Okla. Abortion Restrictions Questioned by Some State Leaders
November 1, 2013 — Oklahoma conservatives in recent years have enacted some of the nation's harshest abortion restrictions, but some state leaders are questioning whether they have gone too far in limiting women's options, MSNBC reports.
MSNBC highlights a case of an Oklahoma woman, Jessica Davis, who sought an abortion after learning that her fetus had a severe brain malformation. The condition meant that the fetus most likely would not survive birth but that if it did, the child would die within a year. Because Oklahoma's strict antiabortion laws have limited where and when abortions can be performed in the state, the Davis family had to travel to Texas, paying more than $3,500 to cover the procedure and travel expenses. Oklahoma law also barred Davis from using her Medicaid coverage to pay for the procedure, which cost $2,800 and stretched over three days because it was performed later in pregnancy.
Oklahoma bans abortion after 20 weeks of pregnancy, with no exceptions for severe fetal anomalies. Since Republicans gained control of the state House, Senate and governorship in 2010, the Legislature has passed at least 16 laws restricting abortion access, with very little opposition. Most nearby states also heavily restrict the procedure. Challenges to some of Oklahoma's laws could reach the Supreme Court. "We are the guinea pigs," said American Civil Liberties Union of Oklahoma Executive Director Ryan Kiesel, a former state lawmaker.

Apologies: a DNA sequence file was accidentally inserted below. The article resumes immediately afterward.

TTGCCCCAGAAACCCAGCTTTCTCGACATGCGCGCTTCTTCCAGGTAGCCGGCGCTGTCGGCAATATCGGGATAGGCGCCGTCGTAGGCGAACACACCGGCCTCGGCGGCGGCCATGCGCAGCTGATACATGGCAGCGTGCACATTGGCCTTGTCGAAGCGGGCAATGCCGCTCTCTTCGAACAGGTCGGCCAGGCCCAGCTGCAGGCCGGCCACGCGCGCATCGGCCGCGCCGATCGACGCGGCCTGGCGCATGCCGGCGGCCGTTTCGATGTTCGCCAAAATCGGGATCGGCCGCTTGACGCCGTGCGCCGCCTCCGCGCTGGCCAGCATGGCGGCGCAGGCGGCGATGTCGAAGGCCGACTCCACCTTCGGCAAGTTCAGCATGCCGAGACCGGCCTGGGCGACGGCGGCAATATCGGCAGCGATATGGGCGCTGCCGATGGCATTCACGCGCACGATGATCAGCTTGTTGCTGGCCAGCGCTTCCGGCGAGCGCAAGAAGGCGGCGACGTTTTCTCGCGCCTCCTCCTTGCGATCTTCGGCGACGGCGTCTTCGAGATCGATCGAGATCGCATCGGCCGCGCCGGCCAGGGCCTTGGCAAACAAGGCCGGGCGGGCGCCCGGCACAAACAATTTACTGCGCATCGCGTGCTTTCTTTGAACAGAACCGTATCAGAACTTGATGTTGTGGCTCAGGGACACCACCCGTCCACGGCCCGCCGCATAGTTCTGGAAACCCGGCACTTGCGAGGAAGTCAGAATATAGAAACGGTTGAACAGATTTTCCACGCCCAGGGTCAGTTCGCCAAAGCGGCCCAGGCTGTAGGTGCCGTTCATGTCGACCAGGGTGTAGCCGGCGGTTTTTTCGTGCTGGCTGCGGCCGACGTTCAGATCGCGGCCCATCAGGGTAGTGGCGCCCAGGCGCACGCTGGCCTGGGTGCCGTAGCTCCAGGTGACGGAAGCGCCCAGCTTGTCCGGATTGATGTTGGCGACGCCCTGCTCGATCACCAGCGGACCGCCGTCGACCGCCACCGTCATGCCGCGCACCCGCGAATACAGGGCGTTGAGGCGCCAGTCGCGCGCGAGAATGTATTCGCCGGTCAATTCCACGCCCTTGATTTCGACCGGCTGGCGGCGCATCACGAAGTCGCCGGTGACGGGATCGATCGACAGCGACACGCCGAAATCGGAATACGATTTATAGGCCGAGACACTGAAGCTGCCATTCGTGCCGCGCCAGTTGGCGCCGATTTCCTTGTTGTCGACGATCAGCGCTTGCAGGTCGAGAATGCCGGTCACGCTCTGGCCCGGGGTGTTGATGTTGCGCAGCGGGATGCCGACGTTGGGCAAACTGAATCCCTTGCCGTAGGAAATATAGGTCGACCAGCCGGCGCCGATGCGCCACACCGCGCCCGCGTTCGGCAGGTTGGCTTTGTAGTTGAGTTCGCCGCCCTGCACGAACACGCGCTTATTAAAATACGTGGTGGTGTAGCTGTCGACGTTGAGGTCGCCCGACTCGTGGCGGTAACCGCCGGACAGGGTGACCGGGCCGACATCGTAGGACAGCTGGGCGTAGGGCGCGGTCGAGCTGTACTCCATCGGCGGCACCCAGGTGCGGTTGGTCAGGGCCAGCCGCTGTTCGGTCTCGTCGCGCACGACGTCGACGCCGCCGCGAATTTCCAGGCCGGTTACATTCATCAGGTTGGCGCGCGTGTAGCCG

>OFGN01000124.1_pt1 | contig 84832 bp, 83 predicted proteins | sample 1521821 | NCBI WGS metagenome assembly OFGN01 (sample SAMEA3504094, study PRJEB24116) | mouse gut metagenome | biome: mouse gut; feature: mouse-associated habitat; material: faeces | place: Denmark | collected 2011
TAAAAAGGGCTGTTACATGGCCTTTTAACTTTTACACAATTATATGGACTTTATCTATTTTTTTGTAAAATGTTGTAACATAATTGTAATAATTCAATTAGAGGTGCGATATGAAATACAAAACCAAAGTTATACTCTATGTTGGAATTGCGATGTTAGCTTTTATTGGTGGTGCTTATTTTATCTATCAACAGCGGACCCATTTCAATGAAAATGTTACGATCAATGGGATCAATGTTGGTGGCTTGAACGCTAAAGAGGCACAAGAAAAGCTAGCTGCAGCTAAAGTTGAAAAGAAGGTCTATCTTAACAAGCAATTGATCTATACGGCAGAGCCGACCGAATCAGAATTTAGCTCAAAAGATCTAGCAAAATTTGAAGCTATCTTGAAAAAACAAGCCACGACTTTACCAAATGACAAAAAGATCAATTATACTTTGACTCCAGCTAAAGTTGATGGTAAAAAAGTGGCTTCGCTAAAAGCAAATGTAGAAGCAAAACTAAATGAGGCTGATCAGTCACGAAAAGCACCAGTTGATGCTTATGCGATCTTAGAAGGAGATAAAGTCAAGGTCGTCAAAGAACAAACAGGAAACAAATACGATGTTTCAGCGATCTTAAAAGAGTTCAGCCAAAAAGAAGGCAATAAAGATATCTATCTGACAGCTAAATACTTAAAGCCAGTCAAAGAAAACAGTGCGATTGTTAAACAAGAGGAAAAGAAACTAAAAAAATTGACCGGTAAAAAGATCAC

Oklahomans for Life Chair Tony Lauinger has been a primary voice in lobbying for such restrictions. When asked about situations like those of Jessica Davis, he said, "Women in that situation certainly would have been free to go get an abortion somewhere else. The thought that the pro-life taxpayers of Oklahoma ought to be required to be complicit in the killing of a child with a disability is abhorrent."
Pushback Within State
However, not all state leaders agree with the restrictions. State Rep. Doug Cox (R), an emergency department physician, has spoken out against the laws. He said, "Like it or not, abortion has always been available to people whether it's legal or not. As a physician, I don't want to go back to ... somebody doing an abortion who doesn't know how to do it."
State Rep. Paul Wesselhof (R), a conservative minister who has voted for abortion restrictions, also has urged lawmakers to focus their attention elsewhere.
Meanwhile, the state's Supreme Court -- which has nine members, including eight who were appointed by Democratic governors -- has blocked some of the abortion restrictions and chastised state lawmakers for passing measures that are clearly unconstitutional.
In a 2010 opinion striking down a law that required women to receive an ultrasound and listen to descriptions of the images before receiving an abortion, the court wrote, "We are growing weary of admonishing the Legislature for so flagrantly violating the terms of the Oklahoma Constitution. It is a waste of time for the Legislature and the Court, and a waste of the taxpayer's money" (Carmon, MSNBC, 10/31).